Every stalker knows that there are not only too many fallow but, in most areas, does vastly outnumber bucks, adding to their productivity. The rifle and scope bears some of the blame. In the bad old days of shotgun drives ? nobody wants to go back there ? the first deer to come near was shot. Sex didn?t matter. It is the nature of fallow, when on the run, for the bucks to come at the back, thus passing safely through the line when everyone was unloaded. Nowadays a stalker sees a herd of fallow doing what they shouldn?t and has as many shots as he safely can. Strangely, when the crowd of does has departed, any deer left stretched out will inevitably have spikes of some sort on its head. Of course, you will say: ?Not me. I?m always very selective.? Well, some are, but it happens, doesn?t it? There is something about antlers that draws the predator?s eye.

What?s to be done? Reduce numbers and underlying productivity by a large cull of females. Easy to say, but less straightforward to carry out. In the post-war years a number of local deer control societies were formed, offering a culling service by riflemen as an alternative to the then legal shotgun drives.

The movement started in Sussex and spread to other southern counties. A herd of fallow may have a radius of activity of several miles, so ideally every landowner within that home range ought to belong to the organisation. A landowner could contact the society and one or more stalkers would respond, shooting the offending deer on his land or anywhere adjacent belonging to participating members. Two problems caused this excellent idea to flounder. When roe started to become valuable, landowners found they could profitably let stalking and, if roe were to be excluded, they no longer needed the ?police force? to carry out culling of fallow on demand. Gameshooting also became more commercial, making stalkers less welcome on some shoots. As a result the deer control societies gave up and the fallow profited.

With this history, can deer control or management societies have a significant effect on our present troubles? ?Yes,? says Robert Underhill, consultant to the Deer Initiative, who started the South-East Wiltshire Group nine years ago. About 60,000 acres are covered by the group, with nearly 100 per cent of landowners participating. This took time (and probably a good deal of diplomacy). Cull figures for all five species present are exchanged, but co-operation is centred on fallow. Most estates manage their own roe, which may get over one of the previous stumbling blocks. The move to extend the open season for female deer into March, however distasteful it may be to some of us, might help overcome the difficulty of culling on intensive shoots.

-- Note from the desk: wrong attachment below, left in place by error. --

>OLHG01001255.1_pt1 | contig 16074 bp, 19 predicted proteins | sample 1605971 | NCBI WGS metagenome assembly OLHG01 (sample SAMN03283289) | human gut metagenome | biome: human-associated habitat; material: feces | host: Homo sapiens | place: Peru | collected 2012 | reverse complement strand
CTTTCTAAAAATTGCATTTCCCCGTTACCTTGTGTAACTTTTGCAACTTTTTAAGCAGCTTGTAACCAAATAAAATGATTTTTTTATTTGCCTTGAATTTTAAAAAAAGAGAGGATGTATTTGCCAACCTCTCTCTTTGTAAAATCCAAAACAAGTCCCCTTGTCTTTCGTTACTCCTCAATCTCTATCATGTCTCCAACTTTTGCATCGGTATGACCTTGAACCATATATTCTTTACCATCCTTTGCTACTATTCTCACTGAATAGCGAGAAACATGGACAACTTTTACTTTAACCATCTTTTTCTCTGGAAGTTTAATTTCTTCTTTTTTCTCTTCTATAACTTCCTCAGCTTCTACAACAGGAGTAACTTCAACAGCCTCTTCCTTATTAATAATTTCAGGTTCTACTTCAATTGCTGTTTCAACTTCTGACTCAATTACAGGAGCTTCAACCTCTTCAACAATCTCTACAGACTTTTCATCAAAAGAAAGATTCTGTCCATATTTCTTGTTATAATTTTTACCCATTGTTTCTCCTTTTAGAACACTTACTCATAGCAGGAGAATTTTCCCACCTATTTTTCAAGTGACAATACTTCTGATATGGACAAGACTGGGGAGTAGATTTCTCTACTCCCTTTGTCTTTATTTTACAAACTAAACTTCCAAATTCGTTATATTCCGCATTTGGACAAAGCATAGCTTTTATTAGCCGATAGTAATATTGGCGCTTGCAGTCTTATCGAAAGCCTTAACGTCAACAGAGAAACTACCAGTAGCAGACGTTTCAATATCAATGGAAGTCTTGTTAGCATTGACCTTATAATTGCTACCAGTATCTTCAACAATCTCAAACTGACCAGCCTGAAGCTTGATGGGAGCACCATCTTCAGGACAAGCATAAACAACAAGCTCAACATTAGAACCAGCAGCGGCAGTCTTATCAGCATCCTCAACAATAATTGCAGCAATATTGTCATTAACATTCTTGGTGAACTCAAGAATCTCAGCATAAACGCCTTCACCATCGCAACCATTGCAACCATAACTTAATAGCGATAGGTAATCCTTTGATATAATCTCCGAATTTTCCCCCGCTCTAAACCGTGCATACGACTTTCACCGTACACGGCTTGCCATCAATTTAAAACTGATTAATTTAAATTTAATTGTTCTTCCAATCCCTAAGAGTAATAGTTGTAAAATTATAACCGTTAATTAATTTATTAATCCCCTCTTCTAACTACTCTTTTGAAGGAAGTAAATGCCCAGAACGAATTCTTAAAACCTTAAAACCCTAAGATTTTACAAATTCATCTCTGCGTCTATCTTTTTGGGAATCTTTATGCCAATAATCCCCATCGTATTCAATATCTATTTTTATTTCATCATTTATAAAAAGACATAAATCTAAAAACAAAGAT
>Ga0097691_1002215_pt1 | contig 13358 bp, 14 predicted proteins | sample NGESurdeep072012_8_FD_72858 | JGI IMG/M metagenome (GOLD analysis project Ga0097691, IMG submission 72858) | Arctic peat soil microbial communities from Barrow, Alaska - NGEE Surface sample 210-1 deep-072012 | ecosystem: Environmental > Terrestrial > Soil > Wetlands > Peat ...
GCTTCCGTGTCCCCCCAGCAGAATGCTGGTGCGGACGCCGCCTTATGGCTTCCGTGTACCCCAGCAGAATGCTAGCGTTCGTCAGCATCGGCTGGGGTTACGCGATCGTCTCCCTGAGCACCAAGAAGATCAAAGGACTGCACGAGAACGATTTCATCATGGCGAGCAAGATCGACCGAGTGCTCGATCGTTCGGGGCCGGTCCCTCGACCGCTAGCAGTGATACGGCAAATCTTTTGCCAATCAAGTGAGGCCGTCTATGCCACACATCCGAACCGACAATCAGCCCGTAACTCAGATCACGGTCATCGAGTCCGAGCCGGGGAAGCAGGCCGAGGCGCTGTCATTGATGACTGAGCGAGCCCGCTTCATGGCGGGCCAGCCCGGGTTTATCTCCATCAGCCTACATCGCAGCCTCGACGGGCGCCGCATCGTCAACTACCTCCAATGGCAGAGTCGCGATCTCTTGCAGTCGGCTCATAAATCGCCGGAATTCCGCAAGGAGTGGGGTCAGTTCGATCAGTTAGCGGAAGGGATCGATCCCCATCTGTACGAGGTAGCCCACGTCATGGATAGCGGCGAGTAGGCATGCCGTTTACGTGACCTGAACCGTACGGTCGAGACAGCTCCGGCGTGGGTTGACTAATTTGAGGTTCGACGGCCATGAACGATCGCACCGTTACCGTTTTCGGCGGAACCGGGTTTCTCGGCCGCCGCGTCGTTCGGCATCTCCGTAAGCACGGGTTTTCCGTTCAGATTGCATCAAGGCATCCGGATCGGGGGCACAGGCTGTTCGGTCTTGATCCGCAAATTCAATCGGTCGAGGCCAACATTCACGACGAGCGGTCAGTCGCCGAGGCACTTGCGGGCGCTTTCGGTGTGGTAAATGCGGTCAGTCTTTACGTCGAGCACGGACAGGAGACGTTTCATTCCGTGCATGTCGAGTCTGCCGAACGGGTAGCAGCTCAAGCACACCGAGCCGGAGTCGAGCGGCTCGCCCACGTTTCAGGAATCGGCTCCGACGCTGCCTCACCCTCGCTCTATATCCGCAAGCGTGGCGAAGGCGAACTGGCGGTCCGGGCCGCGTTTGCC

The Deer Initiative has been the mainspring for the formation and support over the past eight years of deer management groups in 36 areas across England. Will this be the answer to our fallow problems? According to Robert Underhill, ?No, but it will make a significant contribution, given the goodwill and collaboration of the landowners involved.? Jamie Cordery, deer liaison officer for the south-east England Deer Initiative, comments further, ?It?s the absolute key in areas where the deer range extends across boundaries,? he claims. Fallow venison, especially doe, is delicious. If we were keener on eating it, that would help, too. Maybe we can turn a pest into an asset ? and if more of us aim at does rather than bucks, we might also have more good stalking sport.